Although, BLM organizers and activists are very clear about who (law enforcement) and what (systemic anti-Blackness and criminalization) the problem is, Bright’s writer, Max Landis, decided to frame the interspecies conflict as an interpersonal misunderstanding, with elves and fairies mixed in for dramatic effect.

Ward (Will Smith), a human cop, is forced to partner with a rookie Orc cop named Jakoby (Joel Edgerton) to fully exploit Landis’ interpersonal interspecies conflict and racial allegory narrative. In this alternate universe, the only beings allowed to be cops are humans. However, Jakoby is brought on as a “diversity hire” to help the police department with its image. Not only does Ward disregard non-human beings – as evidenced by his murder of a fairy on his lawn within the first five minutes of the film (with a bonus “Fairy lives don’t matter today!” line, delivered in that class Will Smith way), but he also distrusts Jakoby.

Ward believes Jakoby’s previous actions of allowing an Orc suspect to get away from police pursuit led to Ward being injured on the job. Thus, Jakoby is subjected to racist (or, speciesist) bullying by other officers without any support from his partner. All the while, Jakoby chooses to simply suck it up, believing he will prove that he is not like the other Orcs by becoming a loyal cop.

I see at least three distinct problems with this storyline: 1) It sends the message that cops are and must not have any other loyalties, but to other cops. It’s as though the act of putting on a uniform de-races, de-genders, and de-classes a person. 2) Diversifying police departments has been heavily criticized with no concrete evidence proving its effectiveness. 3) It seems to posit that racism can be justified and forgiven.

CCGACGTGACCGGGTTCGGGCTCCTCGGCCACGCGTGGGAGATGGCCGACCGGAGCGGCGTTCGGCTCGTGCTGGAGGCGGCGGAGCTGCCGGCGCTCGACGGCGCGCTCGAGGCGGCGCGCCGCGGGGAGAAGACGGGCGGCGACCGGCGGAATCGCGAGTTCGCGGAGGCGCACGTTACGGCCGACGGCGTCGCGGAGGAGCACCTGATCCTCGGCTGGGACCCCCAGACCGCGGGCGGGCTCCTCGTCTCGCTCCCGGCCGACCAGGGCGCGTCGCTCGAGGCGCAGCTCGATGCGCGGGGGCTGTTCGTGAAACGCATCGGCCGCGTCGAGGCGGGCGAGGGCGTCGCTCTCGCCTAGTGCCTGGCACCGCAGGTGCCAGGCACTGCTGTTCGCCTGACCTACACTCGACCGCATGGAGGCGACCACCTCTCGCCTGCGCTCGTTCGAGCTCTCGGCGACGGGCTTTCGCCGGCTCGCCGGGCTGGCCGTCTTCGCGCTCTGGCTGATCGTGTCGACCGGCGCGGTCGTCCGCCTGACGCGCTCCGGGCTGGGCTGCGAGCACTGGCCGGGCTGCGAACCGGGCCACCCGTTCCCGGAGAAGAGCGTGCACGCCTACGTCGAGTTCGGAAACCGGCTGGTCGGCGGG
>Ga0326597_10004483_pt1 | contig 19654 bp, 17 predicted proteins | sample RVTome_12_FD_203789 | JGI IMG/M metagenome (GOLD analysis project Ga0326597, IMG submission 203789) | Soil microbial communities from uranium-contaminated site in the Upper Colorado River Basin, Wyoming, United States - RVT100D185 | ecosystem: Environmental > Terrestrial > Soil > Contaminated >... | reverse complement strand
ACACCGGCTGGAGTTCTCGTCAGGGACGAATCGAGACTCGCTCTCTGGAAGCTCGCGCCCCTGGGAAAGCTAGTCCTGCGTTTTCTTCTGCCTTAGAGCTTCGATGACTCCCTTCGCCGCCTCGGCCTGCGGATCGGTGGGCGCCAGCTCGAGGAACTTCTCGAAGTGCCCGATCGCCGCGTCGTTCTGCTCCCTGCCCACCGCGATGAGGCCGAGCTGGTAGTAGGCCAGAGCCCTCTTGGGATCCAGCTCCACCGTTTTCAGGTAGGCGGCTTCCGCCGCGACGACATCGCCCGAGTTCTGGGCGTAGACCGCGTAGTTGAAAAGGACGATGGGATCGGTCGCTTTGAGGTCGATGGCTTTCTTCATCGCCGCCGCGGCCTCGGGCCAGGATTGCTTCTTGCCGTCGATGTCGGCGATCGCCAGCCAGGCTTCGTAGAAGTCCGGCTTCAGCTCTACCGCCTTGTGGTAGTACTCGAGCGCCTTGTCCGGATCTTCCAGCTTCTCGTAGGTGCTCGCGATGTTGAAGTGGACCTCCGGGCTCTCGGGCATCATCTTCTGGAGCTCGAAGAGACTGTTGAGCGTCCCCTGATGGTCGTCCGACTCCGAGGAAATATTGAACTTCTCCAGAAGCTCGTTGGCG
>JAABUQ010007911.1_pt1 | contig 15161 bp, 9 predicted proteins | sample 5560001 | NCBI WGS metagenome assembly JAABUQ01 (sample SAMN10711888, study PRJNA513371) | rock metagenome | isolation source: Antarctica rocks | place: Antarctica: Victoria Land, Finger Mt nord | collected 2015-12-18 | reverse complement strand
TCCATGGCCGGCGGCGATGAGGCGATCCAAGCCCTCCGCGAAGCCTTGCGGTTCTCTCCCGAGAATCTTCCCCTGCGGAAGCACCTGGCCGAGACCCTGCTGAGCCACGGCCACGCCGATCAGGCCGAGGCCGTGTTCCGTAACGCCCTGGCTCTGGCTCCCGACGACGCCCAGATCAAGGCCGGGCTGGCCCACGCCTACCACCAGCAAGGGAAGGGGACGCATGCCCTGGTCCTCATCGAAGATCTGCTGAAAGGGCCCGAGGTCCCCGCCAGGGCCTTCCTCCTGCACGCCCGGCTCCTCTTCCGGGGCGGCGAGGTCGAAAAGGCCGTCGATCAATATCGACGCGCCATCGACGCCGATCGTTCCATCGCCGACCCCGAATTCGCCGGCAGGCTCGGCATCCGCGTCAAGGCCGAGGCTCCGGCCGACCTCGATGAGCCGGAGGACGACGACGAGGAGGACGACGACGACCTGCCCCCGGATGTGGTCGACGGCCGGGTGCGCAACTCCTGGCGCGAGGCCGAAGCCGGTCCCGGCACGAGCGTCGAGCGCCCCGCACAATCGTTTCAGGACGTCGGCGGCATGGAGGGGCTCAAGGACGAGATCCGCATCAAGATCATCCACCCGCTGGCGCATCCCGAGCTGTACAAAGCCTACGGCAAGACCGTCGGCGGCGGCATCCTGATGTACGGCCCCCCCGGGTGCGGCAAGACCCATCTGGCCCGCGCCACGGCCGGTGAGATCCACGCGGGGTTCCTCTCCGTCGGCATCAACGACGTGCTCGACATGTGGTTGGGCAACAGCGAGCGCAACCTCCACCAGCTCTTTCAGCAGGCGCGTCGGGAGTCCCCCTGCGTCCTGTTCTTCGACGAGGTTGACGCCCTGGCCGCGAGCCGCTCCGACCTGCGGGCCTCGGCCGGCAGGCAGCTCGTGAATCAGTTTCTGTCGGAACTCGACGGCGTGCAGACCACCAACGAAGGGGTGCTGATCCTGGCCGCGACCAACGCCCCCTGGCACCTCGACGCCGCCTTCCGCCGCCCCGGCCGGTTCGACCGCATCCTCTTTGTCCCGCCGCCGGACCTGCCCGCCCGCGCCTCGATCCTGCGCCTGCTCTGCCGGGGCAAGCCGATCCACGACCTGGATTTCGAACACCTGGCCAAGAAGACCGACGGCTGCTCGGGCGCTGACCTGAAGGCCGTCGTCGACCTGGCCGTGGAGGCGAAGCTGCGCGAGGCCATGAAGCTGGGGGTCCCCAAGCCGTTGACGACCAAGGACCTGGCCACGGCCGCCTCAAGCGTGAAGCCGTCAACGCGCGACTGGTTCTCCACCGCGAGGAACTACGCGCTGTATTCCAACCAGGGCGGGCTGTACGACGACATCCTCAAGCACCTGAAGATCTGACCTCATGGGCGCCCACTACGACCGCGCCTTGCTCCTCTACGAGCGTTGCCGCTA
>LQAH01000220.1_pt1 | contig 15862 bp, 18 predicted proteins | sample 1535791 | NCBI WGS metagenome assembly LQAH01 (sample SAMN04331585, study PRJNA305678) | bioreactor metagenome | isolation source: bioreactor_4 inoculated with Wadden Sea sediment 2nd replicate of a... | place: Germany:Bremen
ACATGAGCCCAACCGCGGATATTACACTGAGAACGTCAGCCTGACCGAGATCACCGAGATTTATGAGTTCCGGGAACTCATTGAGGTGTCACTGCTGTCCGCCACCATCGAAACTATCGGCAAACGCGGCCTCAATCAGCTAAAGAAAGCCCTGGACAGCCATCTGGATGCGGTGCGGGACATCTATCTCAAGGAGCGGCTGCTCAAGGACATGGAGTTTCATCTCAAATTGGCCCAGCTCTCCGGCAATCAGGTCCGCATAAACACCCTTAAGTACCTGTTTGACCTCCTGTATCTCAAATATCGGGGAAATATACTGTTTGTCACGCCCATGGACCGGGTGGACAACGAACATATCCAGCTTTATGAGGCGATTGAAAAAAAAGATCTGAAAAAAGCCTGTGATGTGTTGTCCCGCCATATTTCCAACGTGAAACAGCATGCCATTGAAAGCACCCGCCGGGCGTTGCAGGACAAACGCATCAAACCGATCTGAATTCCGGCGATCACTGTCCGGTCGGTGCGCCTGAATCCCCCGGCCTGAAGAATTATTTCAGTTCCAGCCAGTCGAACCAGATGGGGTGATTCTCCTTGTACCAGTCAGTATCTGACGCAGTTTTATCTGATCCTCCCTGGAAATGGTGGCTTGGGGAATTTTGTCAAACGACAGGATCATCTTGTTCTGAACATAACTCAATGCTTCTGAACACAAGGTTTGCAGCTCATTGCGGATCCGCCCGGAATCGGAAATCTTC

Although we learn that Jakoby’s actions were benign when he helped an innocent Orc escape, without this context, Ward comes off as a bonafide racist who hates Orcs simply because they are Orcs. When the truth of what happened is revealed, Ward then becomes a hurt man whose anger was simply misdirected, rather than already deeply-embedded. This characterization allows the audience to identify with Ward and afford him more compassion and understanding.

What this also does is reinforce the copagandic strategy of connecting a cop’s racism to their fear of an on-the-job injury or death. In the real world, when a police officer kills a Black person, the common defense from the officer is, “I was afraid for my life.” This response is then treated by police, media, and the public as a justifiable reason for killing a Black person. The cop’s fear is immediately seen as valid and goes unquestioned.

RELATED: Blue Lives Matter Bills are Utterly Useless

By focusing on the interpersonal rather than the systemic, Bright omits the ways in which Orcs as a group are subjected to violence by the state. Somehow, Ward and Jakoby’s reconciliation is supposed to function – in a narrative sense – as a reconciliation between the races/species. However, the film ends with a police cover up protecting not just Ward and Jakoby, but the very police department that wanted to murder Jakoby in the first place. These types of narrative outcomes occur when police, media, and Hollywood filmmakers prioritize the interpersonal over the systemic.

Copaganda shields the truth and fools the folks willing to believe it into seeing themselves as rational, critical thinkers, when all they are really doing is looking for reasons to deny reality and their complicity in state violence.

Ronnie Boyd is a Black queer feminist residing in Chicago, IL. By day, you can find her practicing her latte art at a local coffeeshop. By night, she’s working to end police violence and to lift up Black-affirming educational institutions. Ronnie writes to feed her soul and to calm her mind. When not covered in coffee grinds and ink stains, you can find her rewatching Battlestar Galactica for the 45th time. Follow her on Twitter at @HarrietTubelman